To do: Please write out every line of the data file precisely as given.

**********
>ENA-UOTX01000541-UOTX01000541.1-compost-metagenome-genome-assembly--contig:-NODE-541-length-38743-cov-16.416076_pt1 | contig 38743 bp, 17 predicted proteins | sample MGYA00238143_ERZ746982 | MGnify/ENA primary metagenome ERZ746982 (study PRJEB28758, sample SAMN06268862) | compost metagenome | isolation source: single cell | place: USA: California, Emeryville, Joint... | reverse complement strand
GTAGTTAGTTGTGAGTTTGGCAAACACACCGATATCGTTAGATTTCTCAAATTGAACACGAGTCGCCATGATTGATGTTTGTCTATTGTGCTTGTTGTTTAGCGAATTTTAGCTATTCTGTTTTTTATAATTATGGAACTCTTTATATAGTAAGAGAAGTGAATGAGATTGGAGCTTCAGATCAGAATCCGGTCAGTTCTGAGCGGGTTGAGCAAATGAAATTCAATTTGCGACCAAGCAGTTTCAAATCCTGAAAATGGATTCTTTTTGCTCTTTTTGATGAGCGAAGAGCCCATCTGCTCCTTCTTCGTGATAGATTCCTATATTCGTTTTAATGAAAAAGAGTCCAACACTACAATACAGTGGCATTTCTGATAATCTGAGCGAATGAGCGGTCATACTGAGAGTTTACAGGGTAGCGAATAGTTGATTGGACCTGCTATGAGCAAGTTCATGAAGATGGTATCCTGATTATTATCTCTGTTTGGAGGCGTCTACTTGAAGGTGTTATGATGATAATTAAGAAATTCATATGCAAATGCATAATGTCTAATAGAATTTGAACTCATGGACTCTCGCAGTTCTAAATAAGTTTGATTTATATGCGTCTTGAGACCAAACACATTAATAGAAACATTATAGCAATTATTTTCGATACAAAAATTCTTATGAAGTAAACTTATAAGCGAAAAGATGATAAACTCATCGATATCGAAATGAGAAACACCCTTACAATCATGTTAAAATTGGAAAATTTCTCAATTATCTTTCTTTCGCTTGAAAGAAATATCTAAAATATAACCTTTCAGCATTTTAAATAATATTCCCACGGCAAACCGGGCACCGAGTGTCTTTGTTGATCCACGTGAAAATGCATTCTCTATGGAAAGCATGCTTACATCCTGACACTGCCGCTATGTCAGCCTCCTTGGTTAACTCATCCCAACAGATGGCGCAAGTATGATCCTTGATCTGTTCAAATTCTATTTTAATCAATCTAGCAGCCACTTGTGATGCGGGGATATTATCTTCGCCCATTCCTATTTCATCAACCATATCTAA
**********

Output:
>ENA-UOTX01000541-UOTX01000541.1-compost-metagenome-genome-assembly--contig:-NODE-541-length-38743-cov-16.416076_pt1 | contig 38743 bp, 17 predicted proteins | sample MGYA00238143_ERZ746982 | MGnify/ENA primary metagenome ERZ746982 (study PRJEB28758, sample SAMN06268862) | compost metagenome | isolation source: single cell | place: USA: California, Emeryville, Joint... | reverse complement strand
GTAGTTAGTTGTGAGTTTGGCAAACACACCGATATCGTTAGATTTCTCAAATTGAACACGAGTCGCCATGATTGATGTTTGTCTATTGTGCTTGTTGTTTAGCGAATTTTAGCTATTCTGTTTTTTATAATTATGGAACTCTTTATATAGTAAGAGAAGTGAATGAGATTGGAGCTTCAGATCAGAATCCGGTCAGTTCTGAGCGGGTTGAGCAAATGAAATTCAATTTGCGACCAAGCAGTTTCAAATCCTGAAAATGGATTCTTTTTGCTCTTTTTGATGAGCGAAGAGCCCATCTGCTCCTTCTTCGTGATAGATTCCTATATTCGTTTTAATGAAAAAGAGTCCAACACTACAATACAGTGGCATTTCTGATAATCTGAGCGAATGAGCGGTCATACTGAGAGTTTACAGGGTAGCGAATAGTTGATTGGACCTGCTATGAGCAAGTTCATGAAGATGGTATCCTGATTATTATCTCTGTTTGGAGGCGTCTACTTGAAGGTGTTATGATGATAATTAAGAAATTCATATGCAAATGCATAATGTCTAATAGAATTTGAACTCATGGACTCTCGCAGTTCTAAATAAGTTTGATTTATATGCGTCTTGAGACCAAACACATTAATAGAAACATTATAGCAATTATTTTCGATACAAAAATTCTTATGAAGTAAACTTATAAGCGAAAAGATGATAAACTCATCGATATCGAAATGAGAAACACCCTTACAATCATGTTAAAATTGGAAAATTTCTCAATTATCTTTCTTTCGCTTGAAAGAAATATCTAAAATATAACCTTTCAGCATTTTAAATAATATTCCCACGGCAAACCGGGCACCGAGTGTCTTTGTTGATCCACGTGAAAATGCATTCTCTATGGAAAGCATGCTTACATCCTGACACTGCCGCTATGTCAGCCTCCTTGGTTAACTCATCCCAACAGATGGCGCAAGTATGATCCTTGATCTGTTCAAATTCTATTTTAATCAATCTAGCAGCCACTTGTGATGCGGGGATATTATCTTCGCCCATTCCTATTTCATCAACCATATCTAA